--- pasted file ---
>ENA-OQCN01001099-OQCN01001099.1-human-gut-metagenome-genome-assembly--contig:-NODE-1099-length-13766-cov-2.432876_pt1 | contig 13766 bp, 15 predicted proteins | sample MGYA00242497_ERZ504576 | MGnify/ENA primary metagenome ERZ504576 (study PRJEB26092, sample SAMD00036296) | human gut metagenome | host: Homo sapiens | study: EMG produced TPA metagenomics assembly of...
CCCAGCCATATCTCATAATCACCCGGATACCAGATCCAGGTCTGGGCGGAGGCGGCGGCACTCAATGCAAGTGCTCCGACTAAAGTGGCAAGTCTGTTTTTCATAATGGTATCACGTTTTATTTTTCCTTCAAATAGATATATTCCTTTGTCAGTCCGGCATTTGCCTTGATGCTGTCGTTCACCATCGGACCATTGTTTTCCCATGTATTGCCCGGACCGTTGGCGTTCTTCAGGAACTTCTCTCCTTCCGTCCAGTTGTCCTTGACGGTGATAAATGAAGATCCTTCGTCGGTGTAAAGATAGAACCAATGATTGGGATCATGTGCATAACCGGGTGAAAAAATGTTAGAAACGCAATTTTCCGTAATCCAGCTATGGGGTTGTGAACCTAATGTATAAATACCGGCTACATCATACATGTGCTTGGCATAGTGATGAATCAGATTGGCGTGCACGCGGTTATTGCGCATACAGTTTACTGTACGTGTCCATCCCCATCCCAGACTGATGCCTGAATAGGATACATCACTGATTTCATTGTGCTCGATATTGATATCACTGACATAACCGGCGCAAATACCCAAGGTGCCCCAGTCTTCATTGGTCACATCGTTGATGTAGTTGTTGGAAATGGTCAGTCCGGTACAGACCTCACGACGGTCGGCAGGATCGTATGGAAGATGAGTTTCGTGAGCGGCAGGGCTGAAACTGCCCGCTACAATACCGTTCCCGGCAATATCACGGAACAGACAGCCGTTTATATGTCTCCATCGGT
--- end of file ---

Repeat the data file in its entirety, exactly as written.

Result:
>ENA-OQCN01001099-OQCN01001099.1-human-gut-metagenome-genome-assembly--contig:-NODE-1099-length-13766-cov-2.432876_pt1 | contig 13766 bp, 15 predicted proteins | sample MGYA00242497_ERZ504576 | MGnify/ENA primary metagenome ERZ504576 (study PRJEB26092, sample SAMD00036296) | human gut metagenome | host: Homo sapiens | study: EMG produced TPA metagenomics assembly of...
CCCAGCCATATCTCATAATCACCCGGATACCAGATCCAGGTCTGGGCGGAGGCGGCGGCACTCAATGCAAGTGCTCCGACTAAAGTGGCAAGTCTGTTTTTCATAATGGTATCACGTTTTATTTTTCCTTCAAATAGATATATTCCTTTGTCAGTCCGGCATTTGCCTTGATGCTGTCGTTCACCATCGGACCATTGTTTTCCCATGTATTGCCCGGACCGTTGGCGTTCTTCAGGAACTTCTCTCCTTCCGTCCAGTTGTCCTTGACGGTGATAAATGAAGATCCTTCGTCGGTGTAAAGATAGAACCAATGATTGGGATCATGTGCATAACCGGGTGAAAAAATGTTAGAAACGCAATTTTCCGTAATCCAGCTATGGGGTTGTGAACCTAATGTATAAATACCGGCTACATCATACATGTGCTTGGCATAGTGATGAATCAGATTGGCGTGCACGCGGTTATTGCGCATACAGTTTACTGTACGTGTCCATCCCCATCCCAGACTGATGCCTGAATAGGATACATCACTGATTTCATTGTGCTCGATATTGATATCACTGACATAACCGGCGCAAATACCCAAGGTGCCCCAGTCTTCATTGGTCACATCGTTGATGTAGTTGTTGGAAATGGTCAGTCCGGTACAGACCTCACGACGGTCGGCAGGATCGTATGGAAGATGAGTTTCGTGAGCGGCAGGGCTGAAACTGCCCGCTACAATACCGTTCCCGGCAATATCACGGAACAGACAGCCGTTTATATGTCTCCATCGGT